In a flash, the world was dark and so very cold, and the crowd was no longer to be seen or heard. Zemouregal stood where he had been, frozen to the spot, his form a murky green in the gloom. Behind him, the construct was a roiling mass of white, and Harold...
What in the Abyss...
Where the pale youth had stood was a grim figure, clad in black robes that seemed almost part of the shadow. It was turned away from Ipcress, its head obscured beneath its cowl, but its hand was thin and bone-white - that of a skeleton. In that hand was the blade - the ripples on its surface glowing brilliant blue. Along its edge coursed bright blue streaks - like friction marks on a sharpened blade.
'You...' spoke Zemouregal, eyes wide and face frigid, but the figure stepped forward. A cold voice hissed in Ipcress's mind:
At once the figure was by the construct and the blade flashed. There was a shrieking sound, and its form exploded into streaking white, up and away.
It turned on its heel and stepped again, flashing back past Zemouregal. The staff shattered in his hand and he roared in fury.
Now, the figure stood over Ipcress. He stared into what could only be the face of Death itself - bone-white beneath the cowl's shadow. Ipcress could do nothing but lie there and shiver as Death slowly levelled the glowing blade at him.
'Go on,' Ipcress hissed, 'What're you waiting for?'
But the figure stood still, eyes glinting as it regarded him, and the strike never came. Colour bled back into the world, and Ipcress saw the courtyard in chaos. The flesh giant had collapsed - the trapped souls within released - and a torrent of viscera had spilled from a deep wound in its swollen belly. The crowd was a riot of noise, fear and anger, and the soldiers struggled to contain them with shouts and threats. Zemouregal ground his teeth, then strode away, shouting orders to his troops.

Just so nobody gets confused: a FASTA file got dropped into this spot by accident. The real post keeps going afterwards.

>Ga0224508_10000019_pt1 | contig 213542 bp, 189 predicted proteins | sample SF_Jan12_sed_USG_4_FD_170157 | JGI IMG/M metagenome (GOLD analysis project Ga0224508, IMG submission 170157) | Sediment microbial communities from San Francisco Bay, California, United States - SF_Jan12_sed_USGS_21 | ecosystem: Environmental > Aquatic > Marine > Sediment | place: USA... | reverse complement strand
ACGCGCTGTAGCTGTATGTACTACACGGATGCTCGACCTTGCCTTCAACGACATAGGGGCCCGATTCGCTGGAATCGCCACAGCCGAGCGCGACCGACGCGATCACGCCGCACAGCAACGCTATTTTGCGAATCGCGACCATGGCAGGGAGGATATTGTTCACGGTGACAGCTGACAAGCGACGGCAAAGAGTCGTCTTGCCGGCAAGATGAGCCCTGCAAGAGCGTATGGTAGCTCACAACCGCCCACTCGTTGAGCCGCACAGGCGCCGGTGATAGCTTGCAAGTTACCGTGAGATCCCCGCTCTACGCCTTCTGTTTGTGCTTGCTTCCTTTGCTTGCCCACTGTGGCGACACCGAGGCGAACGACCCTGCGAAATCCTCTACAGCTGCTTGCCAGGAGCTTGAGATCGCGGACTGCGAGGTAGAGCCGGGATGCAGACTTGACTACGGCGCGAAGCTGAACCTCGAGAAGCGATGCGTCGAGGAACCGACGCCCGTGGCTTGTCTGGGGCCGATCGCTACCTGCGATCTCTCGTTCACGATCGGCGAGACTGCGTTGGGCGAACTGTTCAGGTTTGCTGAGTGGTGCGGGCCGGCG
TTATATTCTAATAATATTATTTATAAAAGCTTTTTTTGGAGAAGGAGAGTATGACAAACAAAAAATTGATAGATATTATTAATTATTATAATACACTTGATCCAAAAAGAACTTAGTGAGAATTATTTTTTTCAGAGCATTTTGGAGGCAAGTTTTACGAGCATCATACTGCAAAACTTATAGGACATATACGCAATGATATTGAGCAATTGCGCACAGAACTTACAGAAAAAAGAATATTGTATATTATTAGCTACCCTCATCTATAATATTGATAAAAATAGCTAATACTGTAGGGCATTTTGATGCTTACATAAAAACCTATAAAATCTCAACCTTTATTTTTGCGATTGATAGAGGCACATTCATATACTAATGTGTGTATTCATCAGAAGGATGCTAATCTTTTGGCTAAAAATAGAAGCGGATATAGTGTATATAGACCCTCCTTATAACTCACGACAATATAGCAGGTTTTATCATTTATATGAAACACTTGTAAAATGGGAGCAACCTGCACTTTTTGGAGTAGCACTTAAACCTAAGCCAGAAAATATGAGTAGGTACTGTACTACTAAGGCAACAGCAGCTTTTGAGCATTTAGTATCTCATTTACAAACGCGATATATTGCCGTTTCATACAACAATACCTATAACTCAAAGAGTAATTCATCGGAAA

Ipcress found himself staring into the sallow face of Harold, who knelt by his side, grinning broadly. 'Now, uncle, that's no way to talk. You're looking better by the second.'
Incredulous, Ipcress spluttered, and as the edges of his vision faded to black he had time to croak.
As I fall into the dark, I dream.
I dream of silence and the deep, soft earth.
I dream of Death and the dog-headed man.
The dog-headed man nods once, melting away into the black.
I dream of the horned god, who slumbers in the deep.
As he sleeps, his voice echoes in my mind. He calls my name; an old form, long unspoken:
Awakening was like falling and in my mind I screamed.
When I awoke, I found myself changed. Blood is sap. Sinew is vine. Muscle is ceramic.
The old memories yet linger, but they are as windows into another life. I must record them...while I remember.
I know that once I would have felt anger and disgust to see myself like this...but to feel those things one needs blood; flesh; a human heart.
As it is, I feel no rage...no pain. Just that I am home.
There are others like me here, but they do not move or think as I do. The horned god whispers that I am different; that he brought me here for a reason and gave me this body of wood and clay.
In my silent brothers lies potential, as it does in all things. Everything I need is here in the earth.
Three of them now live, in their way, and can follow simple commands. The awakening process is slow, but time is not something I lack.
As I work, I feel warmth, purpose... The horned god tells me that this is Gielinor. I am of the earth, and her spirit suffuses and sustains me. As she nurtures and tends, so do I. As she hurts, so do I. As she loves, so do I.
I must care for my brothers, and for all of Gielinor's creatures. I am their guardian.
The egg was brought to me by Fiara. As I slept, Guthix told me of the serpent child within and the role she must play. My brothers and I will tend and warm her, and I will teach her - help her to grow and serve as a fellow guardian.
Gielinor is in pain.
War rages on her surface, and Juna feels it too. This cannot continue - the world will be broken.
My brothers are now many, and over the years I have grown and nurtured them to be strong. In my dreams, Guthix tells me that we should prepare for war; that - if need be - he will return, and exact reckoning on those who would bend this world to their will.
Should that time come, we guardians stand ready.
Roots in the Community